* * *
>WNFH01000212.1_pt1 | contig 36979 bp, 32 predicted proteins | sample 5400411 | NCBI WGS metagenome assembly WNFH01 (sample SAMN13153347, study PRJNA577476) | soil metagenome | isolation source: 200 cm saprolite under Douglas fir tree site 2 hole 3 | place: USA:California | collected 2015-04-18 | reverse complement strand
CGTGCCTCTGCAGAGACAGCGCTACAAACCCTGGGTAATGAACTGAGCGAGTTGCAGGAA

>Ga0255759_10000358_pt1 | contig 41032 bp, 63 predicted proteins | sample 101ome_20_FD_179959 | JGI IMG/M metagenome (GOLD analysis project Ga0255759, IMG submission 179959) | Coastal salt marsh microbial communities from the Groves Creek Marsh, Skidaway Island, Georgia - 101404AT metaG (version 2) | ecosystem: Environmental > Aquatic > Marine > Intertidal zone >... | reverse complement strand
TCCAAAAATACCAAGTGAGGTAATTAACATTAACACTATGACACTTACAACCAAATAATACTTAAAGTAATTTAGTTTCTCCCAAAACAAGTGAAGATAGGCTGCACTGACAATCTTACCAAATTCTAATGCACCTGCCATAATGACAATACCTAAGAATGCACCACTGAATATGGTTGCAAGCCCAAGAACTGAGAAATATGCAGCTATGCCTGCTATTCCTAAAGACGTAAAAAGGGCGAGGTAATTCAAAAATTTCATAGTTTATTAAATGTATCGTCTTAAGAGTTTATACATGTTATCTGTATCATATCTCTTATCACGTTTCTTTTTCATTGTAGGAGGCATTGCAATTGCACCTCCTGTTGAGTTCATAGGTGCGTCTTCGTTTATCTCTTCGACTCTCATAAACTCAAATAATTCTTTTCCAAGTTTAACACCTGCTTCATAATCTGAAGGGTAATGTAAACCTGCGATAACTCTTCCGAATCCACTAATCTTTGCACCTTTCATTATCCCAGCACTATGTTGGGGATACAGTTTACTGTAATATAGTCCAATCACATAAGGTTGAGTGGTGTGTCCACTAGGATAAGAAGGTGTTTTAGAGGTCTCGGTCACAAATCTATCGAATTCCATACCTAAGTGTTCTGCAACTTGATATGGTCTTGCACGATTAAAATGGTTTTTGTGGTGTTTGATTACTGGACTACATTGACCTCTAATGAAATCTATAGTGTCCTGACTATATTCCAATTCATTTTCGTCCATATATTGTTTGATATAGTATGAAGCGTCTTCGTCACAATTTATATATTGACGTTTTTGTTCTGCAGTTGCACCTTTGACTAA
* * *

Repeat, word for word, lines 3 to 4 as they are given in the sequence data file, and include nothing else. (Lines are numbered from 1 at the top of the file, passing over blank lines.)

>Ga0255759_10000358_pt1 | contig 41032 bp, 63 predicted proteins | sample 101ome_20_FD_179959 | JGI IMG/M metagenome (GOLD analysis project Ga0255759, IMG submission 179959) | Coastal salt marsh microbial communities from the Groves Creek Marsh, Skidaway Island, Georgia - 101404AT metaG (version 2) | ecosystem: Environmental > Aquatic > Marine > Intertidal zone >... | reverse complement strand
TCCAAAAATACCAAGTGAGGTAATTAACATTAACACTATGACACTTACAACCAAATAATACTTAAAGTAATTTAGTTTCTCCCAAAACAAGTGAAGATAGGCTGCACTGACAATCTTACCAAATTCTAATGCACCTGCCATAATGACAATACCTAAGAATGCACCACTGAATATGGTTGCAAGCCCAAGAACTGAGAAATATGCAGCTATGCCTGCTATTCCTAAAGACGTAAAAAGGGCGAGGTAATTCAAAAATTTCATAGTTTATTAAATGTATCGTCTTAAGAGTTTATACATGTTATCTGTATCATATCTCTTATCACGTTTCTTTTTCATTGTAGGAGGCATTGCAATTGCACCTCCTGTTGAGTTCATAGGTGCGTCTTCGTTTATCTCTTCGACTCTCATAAACTCAAATAATTCTTTTCCAAGTTTAACACCTGCTTCATAATCTGAAGGGTAATGTAAACCTGCGATAACTCTTCCGAATCCACTAATCTTTGCACCTTTCATTATCCCAGCACTATGTTGGGGATACAGTTTACTGTAATATAGTCCAATCACATAAGGTTGAGTGGTGTGTCCACTAGGATAAGAAGGTGTTTTAGAGGTCTCGGTCACAAATCTATCGAATTCCATACCTAAGTGTTCTGCAACTTGATATGGTCTTGCACGATTAAAATGGTTTTTGTGGTGTTTGATTACTGGACTACATTGACCTCTAATGAAATCTATAGTGTCCTGACTATATTCCAATTCATTTTCGTCCATATATTGTTTGATATAGTATGAAGCGTCTTCGTCACAATTTATATATTGACGTTTTTGTTCTGCAGTTGCACCTTTGACTAA